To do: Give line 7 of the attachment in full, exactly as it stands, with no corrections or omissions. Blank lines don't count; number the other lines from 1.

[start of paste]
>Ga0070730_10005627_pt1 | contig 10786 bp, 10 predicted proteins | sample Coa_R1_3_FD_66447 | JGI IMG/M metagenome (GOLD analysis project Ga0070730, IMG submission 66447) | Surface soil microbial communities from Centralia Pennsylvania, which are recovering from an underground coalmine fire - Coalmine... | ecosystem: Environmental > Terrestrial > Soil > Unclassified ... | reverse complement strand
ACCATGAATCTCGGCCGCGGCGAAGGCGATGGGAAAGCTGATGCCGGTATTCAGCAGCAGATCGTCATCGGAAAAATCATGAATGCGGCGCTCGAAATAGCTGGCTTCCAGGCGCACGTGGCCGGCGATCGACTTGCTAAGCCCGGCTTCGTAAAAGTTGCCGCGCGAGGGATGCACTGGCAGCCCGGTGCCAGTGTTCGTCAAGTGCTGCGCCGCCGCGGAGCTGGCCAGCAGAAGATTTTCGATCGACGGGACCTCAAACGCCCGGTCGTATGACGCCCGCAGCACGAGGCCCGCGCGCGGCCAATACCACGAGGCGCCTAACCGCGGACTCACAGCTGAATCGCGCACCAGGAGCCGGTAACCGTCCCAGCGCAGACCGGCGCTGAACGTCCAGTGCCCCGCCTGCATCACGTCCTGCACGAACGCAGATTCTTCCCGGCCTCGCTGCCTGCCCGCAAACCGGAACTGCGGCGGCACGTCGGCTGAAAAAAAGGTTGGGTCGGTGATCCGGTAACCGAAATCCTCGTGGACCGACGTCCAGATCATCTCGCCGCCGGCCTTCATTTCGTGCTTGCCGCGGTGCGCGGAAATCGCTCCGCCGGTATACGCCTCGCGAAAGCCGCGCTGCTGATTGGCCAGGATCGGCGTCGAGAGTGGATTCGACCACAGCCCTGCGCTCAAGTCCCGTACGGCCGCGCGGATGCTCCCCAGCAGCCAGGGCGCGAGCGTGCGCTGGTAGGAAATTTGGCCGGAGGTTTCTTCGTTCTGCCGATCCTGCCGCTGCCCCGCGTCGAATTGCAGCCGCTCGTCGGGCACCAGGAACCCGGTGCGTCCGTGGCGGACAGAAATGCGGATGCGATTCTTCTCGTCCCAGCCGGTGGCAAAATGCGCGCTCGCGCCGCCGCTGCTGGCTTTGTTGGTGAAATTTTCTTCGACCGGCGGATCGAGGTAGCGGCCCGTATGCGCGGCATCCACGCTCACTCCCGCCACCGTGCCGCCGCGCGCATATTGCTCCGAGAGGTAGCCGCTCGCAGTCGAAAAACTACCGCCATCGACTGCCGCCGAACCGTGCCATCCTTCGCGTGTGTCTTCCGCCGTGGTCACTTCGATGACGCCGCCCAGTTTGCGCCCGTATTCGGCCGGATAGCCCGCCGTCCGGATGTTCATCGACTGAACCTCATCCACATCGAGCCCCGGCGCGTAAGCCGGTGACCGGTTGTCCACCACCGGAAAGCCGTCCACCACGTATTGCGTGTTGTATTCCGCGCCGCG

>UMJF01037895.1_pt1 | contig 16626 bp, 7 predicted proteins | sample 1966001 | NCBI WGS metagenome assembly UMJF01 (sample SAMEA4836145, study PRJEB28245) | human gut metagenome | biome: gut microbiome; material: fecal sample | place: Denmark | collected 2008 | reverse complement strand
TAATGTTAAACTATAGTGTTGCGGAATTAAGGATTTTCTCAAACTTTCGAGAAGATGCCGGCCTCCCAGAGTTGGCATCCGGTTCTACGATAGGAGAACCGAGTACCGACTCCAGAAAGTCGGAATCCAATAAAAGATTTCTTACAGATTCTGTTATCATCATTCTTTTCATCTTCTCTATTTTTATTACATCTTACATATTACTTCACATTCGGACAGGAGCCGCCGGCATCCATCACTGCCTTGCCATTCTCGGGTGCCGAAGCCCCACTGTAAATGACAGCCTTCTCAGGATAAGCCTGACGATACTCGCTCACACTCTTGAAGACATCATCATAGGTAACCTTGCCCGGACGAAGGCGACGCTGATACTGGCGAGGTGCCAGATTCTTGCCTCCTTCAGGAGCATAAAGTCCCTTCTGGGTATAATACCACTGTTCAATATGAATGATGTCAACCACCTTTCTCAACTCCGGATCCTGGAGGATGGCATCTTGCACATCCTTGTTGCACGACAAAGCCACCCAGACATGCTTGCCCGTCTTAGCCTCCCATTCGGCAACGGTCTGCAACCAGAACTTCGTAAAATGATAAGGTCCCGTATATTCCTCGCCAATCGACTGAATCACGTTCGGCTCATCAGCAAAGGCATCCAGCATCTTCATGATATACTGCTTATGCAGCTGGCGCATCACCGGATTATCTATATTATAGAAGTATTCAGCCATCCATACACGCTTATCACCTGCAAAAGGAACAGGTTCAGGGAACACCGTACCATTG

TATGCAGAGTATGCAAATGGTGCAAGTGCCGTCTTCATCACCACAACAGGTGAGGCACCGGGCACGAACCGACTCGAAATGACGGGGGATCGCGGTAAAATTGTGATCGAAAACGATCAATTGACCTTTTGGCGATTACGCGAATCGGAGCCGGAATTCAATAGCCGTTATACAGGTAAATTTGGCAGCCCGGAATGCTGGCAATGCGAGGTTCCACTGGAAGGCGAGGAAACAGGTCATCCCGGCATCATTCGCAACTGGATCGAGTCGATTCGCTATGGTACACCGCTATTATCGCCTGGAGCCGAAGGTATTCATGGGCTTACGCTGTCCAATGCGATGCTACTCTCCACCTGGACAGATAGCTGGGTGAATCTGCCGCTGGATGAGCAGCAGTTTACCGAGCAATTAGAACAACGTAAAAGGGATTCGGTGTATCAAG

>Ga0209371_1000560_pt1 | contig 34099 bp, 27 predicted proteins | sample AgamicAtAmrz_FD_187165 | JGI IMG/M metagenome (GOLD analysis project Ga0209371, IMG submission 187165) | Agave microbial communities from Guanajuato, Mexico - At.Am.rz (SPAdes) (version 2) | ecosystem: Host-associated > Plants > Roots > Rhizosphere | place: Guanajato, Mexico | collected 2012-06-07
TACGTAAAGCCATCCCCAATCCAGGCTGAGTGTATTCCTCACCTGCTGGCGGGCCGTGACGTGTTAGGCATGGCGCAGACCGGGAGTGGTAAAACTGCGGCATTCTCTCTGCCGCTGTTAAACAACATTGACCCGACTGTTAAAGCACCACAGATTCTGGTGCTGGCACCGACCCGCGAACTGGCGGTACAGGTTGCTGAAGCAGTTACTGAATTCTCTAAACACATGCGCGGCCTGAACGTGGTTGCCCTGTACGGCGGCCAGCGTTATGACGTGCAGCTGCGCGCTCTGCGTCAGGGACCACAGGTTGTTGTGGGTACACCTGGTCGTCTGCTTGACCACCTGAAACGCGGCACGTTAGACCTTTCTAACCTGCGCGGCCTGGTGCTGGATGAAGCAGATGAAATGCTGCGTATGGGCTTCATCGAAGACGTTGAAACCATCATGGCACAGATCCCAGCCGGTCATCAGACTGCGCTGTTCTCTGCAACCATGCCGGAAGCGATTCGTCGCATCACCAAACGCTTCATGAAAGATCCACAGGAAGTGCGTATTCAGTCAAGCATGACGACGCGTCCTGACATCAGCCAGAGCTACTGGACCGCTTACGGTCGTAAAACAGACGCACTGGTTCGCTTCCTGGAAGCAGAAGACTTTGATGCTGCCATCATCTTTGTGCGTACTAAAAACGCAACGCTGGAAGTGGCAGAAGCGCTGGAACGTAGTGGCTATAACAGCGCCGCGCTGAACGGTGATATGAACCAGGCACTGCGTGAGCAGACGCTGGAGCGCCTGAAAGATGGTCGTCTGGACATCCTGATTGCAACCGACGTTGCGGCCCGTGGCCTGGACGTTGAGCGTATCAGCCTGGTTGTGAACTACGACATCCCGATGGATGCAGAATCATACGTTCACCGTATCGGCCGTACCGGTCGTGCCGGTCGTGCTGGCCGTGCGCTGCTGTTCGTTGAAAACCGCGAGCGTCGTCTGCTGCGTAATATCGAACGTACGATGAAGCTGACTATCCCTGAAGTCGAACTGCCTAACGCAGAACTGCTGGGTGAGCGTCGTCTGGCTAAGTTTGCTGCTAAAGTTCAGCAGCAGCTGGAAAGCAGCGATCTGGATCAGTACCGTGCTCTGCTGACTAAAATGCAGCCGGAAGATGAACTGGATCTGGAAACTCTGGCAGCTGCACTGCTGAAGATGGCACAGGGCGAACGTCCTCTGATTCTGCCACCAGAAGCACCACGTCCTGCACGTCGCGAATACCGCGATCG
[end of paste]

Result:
TACGTAAAGCCATCCCCAATCCAGGCTGAGTGTATTCCTCACCTGCTGGCGGGCCGTGACGTGTTAGGCATGGCGCAGACCGGGAGTGGTAAAACTGCGGCATTCTCTCTGCCGCTGTTAAACAACATTGACCCGACTGTTAAAGCACCACAGATTCTGGTGCTGGCACCGACCCGCGAACTGGCGGTACAGGTTGCTGAAGCAGTTACTGAATTCTCTAAACACATGCGCGGCCTGAACGTGGTTGCCCTGTACGGCGGCCAGCGTTATGACGTGCAGCTGCGCGCTCTGCGTCAGGGACCACAGGTTGTTGTGGGTACACCTGGTCGTCTGCTTGACCACCTGAAACGCGGCACGTTAGACCTTTCTAACCTGCGCGGCCTGGTGCTGGATGAAGCAGATGAAATGCTGCGTATGGGCTTCATCGAAGACGTTGAAACCATCATGGCACAGATCCCAGCCGGTCATCAGACTGCGCTGTTCTCTGCAACCATGCCGGAAGCGATTCGTCGCATCACCAAACGCTTCATGAAAGATCCACAGGAAGTGCGTATTCAGTCAAGCATGACGACGCGTCCTGACATCAGCCAGAGCTACTGGACCGCTTACGGTCGTAAAACAGACGCACTGGTTCGCTTCCTGGAAGCAGAAGACTTTGATGCTGCCATCATCTTTGTGCGTACTAAAAACGCAACGCTGGAAGTGGCAGAAGCGCTGGAACGTAGTGGCTATAACAGCGCCGCGCTGAACGGTGATATGAACCAGGCACTGCGTGAGCAGACGCTGGAGCGCCTGAAAGATGGTCGTCTGGACATCCTGATTGCAACCGACGTTGCGGCCCGTGGCCTGGACGTTGAGCGTATCAGCCTGGTTGTGAACTACGACATCCCGATGGATGCAGAATCATACGTTCACCGTATCGGCCGTACCGGTCGTGCCGGTCGTGCTGGCCGTGCGCTGCTGTTCGTTGAAAACCGCGAGCGTCGTCTGCTGCGTAATATCGAACGTACGATGAAGCTGACTATCCCTGAAGTCGAACTGCCTAACGCAGAACTGCTGGGTGAGCGTCGTCTGGCTAAGTTTGCTGCTAAAGTTCAGCAGCAGCTGGAAAGCAGCGATCTGGATCAGTACCGTGCTCTGCTGACTAAAATGCAGCCGGAAGATGAACTGGATCTGGAAACTCTGGCAGCTGCACTGCTGAAGATGGCACAGGGCGAACGTCCTCTGATTCTGCCACCAGAAGCACCACGTCCTGCACGTCGCGAATACCGCGATCG